While not a particular skill, employers might not be as interested in your college degree as they once were.

Perhaps you majored in a field that doesn’t have much relevance to your current position. Or maybe you graduated a few decades ago, which means anything you learned to earn your degree might be outdated now.

So, don’t overemphasize your degree. On the other hand, it’s fine to highlight recent certification programs or continuing education classes that are relevant to your position.

Pro tip: If you’re an older worker and want to keep your college degree on your resume, another option might be to remove your graduation date.

Web browser use

wachiwit/Adobe computer user touching on Microsoft Edge

Unless you are applying for a job to design websites, your understanding of web browsers such as Microsoft Edge, Firefox, or Google Chrome probably is not useful to mention.

Also, delete references to outdated browsers like Netscape.

Bottom line

Mariia Korneeva/Adobe manager looking at many different cv resume and choosing perfect person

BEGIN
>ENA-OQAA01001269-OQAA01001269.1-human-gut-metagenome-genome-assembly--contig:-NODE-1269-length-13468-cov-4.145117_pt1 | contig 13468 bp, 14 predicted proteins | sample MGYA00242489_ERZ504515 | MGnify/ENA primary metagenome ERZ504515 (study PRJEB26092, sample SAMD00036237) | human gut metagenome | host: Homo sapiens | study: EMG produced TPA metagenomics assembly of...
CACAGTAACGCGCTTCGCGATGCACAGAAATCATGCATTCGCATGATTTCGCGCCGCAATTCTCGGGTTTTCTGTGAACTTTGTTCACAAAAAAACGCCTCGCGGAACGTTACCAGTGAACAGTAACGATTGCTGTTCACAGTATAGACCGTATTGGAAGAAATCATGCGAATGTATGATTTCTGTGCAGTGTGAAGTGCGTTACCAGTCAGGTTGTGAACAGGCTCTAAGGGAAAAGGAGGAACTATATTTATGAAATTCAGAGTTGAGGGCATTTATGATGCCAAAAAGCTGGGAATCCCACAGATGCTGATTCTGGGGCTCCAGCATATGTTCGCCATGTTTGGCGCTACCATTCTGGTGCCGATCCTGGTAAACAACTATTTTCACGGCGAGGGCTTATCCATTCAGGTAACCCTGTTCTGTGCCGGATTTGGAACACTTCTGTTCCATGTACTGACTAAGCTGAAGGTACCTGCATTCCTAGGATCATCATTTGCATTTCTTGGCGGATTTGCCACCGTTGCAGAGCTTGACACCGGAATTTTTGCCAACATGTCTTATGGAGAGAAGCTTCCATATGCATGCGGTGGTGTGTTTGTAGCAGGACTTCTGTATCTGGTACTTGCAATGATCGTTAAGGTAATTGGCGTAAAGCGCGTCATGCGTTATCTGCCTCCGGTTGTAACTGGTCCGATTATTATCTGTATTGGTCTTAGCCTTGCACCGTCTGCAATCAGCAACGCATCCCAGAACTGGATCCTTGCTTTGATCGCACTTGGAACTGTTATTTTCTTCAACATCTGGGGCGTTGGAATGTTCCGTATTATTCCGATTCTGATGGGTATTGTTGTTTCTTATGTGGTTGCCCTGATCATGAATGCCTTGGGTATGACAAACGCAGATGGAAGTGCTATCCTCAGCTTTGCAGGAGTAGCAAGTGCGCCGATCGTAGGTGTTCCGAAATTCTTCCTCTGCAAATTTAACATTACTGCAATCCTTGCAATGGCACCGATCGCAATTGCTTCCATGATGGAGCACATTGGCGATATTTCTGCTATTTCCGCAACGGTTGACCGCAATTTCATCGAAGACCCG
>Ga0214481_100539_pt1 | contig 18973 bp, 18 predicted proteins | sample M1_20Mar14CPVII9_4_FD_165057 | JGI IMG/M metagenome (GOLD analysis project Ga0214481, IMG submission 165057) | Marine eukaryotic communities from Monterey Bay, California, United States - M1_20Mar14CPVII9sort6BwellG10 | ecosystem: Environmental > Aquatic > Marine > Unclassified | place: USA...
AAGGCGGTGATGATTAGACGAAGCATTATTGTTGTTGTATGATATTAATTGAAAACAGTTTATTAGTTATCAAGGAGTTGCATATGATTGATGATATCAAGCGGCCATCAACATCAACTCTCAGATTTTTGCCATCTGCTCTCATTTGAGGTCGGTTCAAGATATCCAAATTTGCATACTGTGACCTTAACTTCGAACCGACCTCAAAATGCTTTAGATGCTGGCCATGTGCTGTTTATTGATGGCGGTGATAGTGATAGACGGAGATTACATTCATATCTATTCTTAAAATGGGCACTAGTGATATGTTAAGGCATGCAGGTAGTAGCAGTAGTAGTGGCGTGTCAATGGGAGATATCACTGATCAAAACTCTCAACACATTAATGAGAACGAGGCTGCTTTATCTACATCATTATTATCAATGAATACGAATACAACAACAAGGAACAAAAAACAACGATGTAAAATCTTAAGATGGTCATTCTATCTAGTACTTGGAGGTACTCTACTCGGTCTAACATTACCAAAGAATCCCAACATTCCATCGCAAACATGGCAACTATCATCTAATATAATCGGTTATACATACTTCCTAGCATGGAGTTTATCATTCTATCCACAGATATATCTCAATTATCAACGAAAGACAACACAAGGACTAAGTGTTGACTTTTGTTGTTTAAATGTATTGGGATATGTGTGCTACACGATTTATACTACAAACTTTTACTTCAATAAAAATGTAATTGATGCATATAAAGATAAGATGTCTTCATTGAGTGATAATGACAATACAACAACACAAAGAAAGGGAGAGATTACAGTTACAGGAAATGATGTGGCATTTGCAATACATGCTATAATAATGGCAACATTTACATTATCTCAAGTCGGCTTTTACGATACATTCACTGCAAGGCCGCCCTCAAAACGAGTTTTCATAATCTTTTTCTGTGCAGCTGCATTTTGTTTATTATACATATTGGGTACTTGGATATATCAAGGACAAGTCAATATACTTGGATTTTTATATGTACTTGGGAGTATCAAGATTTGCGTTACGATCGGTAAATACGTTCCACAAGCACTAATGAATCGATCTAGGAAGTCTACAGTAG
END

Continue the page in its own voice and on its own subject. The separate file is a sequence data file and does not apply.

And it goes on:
The employment market has become more competitive as people change jobs to find better positions or to get a raise that will fatten their bank accounts.

If you want your resume to stand out, consider giving it a good refresh or even overhauling it to give it a more modern feel. You will stand out more by focusing on current job skills instead of those that no longer are quite so relevant.

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Author Details

Jenny Cohen Jenny Cohen is a freelance writer who has covered a bit of everything, from finance to sports to her favorite TV shows. Her work has been featured in The Wall Street Journal, USA Today, and FoxSports.com.